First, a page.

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A Word about Black History in the Methodist Church

February is Black History Month. This is a reminder we still have much work to do. It is my hope and prayer one day that Black History Month will no longer be needed. Though our schools have been integrated, out telling of history hasn’t. Here is a unique opportunity for the church to set precedence on how we ought to tell American History.

The Methodist movement in America was intertwined with slavery and capitalism. When John Wesley, founder of the Methodist movement, visited America and ministered in Georgia he said, “the American form of slavery was the most vile that he had ever seen,” therefore, the Methodist preachers were forbidden to hold slaves. This moral stance, along with fiery preaching and singing, drew African slaves to the Methodist movement both in the North and the South.

Initially, American Bishops Asbury and Coke were staunch supporters of the rule against slavery drafted by the Christmas Conference held in Baltimore, Md. Dec. 25, 1784. Dr. William B. McClain, professor of homiletics at Wesley Theological Seminary in Washington D.C. reminds us: “Asbury and Coke fought vigorously and courageously, but to no avail. At the conference that met on June 1, 1785, six months after the Christmas Conference conceded, “The rules against holding slaves would only be applied if the laws of the states were consistent with church’s official position. This would set the stage for the Methodist Episcopal Church South, which split away from the ME Church in 1844.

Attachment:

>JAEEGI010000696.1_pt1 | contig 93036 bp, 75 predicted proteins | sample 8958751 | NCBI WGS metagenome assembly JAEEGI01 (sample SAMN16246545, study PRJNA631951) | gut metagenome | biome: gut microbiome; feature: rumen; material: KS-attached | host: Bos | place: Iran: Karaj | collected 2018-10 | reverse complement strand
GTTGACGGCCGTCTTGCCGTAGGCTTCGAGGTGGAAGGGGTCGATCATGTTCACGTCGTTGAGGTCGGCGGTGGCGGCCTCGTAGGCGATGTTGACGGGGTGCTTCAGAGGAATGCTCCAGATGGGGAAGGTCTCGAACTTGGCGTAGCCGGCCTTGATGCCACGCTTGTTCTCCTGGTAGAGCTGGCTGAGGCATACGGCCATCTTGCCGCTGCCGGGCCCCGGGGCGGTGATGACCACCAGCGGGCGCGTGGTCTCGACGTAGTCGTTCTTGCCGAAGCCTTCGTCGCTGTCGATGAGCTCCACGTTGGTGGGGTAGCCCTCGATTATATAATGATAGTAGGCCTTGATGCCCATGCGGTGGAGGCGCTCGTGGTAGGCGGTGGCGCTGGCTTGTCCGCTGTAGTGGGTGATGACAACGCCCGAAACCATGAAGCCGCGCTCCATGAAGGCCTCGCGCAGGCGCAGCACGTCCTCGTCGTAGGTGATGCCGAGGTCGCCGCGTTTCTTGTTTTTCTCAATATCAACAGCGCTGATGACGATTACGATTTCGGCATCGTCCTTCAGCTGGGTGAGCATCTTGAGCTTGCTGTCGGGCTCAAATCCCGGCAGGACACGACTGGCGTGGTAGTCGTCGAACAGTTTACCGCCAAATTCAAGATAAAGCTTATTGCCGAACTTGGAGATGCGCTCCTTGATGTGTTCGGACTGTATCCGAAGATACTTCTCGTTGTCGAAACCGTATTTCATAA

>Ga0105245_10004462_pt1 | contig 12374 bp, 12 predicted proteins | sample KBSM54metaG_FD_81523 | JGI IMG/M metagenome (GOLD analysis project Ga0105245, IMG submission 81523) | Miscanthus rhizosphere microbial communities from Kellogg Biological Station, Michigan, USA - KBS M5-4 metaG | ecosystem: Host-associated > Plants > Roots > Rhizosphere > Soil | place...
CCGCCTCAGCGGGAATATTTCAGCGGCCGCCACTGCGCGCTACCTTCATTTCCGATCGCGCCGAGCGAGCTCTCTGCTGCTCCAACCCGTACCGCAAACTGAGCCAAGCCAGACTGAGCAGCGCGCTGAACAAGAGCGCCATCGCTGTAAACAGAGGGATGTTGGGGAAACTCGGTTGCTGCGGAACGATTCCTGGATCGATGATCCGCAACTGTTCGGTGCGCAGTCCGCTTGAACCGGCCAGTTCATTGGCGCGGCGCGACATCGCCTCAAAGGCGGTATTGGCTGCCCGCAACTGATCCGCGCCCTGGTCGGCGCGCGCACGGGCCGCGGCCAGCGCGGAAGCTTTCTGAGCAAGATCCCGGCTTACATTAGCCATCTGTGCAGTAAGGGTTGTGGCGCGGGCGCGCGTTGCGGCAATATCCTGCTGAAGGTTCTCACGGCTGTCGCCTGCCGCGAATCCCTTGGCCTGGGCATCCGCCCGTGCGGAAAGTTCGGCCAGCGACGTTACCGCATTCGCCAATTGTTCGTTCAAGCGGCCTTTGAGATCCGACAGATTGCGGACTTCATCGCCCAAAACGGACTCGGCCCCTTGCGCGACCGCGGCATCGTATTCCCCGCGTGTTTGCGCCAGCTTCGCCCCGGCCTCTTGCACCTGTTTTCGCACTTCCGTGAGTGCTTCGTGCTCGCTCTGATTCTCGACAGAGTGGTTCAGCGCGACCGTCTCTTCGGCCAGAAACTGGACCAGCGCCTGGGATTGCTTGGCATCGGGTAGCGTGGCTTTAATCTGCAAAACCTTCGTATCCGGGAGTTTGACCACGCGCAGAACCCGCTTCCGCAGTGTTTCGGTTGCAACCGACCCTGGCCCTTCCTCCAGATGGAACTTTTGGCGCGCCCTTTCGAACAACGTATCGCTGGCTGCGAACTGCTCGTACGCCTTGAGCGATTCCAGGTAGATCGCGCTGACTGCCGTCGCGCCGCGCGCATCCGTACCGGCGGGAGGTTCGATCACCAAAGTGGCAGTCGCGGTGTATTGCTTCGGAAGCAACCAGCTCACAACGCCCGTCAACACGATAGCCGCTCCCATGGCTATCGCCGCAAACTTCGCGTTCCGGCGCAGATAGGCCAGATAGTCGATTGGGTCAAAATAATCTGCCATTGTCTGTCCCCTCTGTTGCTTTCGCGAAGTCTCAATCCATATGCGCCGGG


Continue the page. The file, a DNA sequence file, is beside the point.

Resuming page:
The Church would remain split by geography until 1939. It was the union of the Methodist Episcopal Church South, The Methodist Episcopal Church (North) and The Methodist Protestant church, that gave birth to what would be called the Central Jurisdiction. There would be five geographical areas in the new Methodist Church and one Central Jurisdiction made up of all Black Methodists regardless of geography.

This separate but unequal practice would continue until 1968, when The United Methodist Church was formed by the merger of The Methodist Church and the Evangelical United Brethren Church. The Central Jurisdiction was dissolved as a condition of union forced by the EUB Church, and at the Uniting Conference all these entities became The United Methodist Church.

More recently, Indiana was served by Bishop Woodie W. White, an African-American bishop, who worked hard to bring about the very spirit of the Uniting Conference. For 12 years, he made significant strides toward healing our fractured Methodist history. Now Bishop Coyner has come to lead us further in our journey. One only needs to look at the staff of the new Indiana Conference to see the mantle and mandate for inclusivity has been carried forward. Are we perfect? Absolutely not! Are we better? Absolutely we are!

Our history of overcoming racism is the hope upon which we can seek, energize and expand our work in Indiana. I am so proud to have served a church from the Old Central Jurisdiction, but I am equally as proud to serve Wesley UMC in Indianapolis, which embodies the spirit of the Uniting Conference. Wesley is a church that is open, and ready to receive whomever the Lord sends into its midst. I believe the Rev. John Wesley would be proud of our efforts as a church and an Indiana Conference to be a “Church for all people.”

Reginald E. Lee serves as pastor of Wesley UMC in Indianapolis.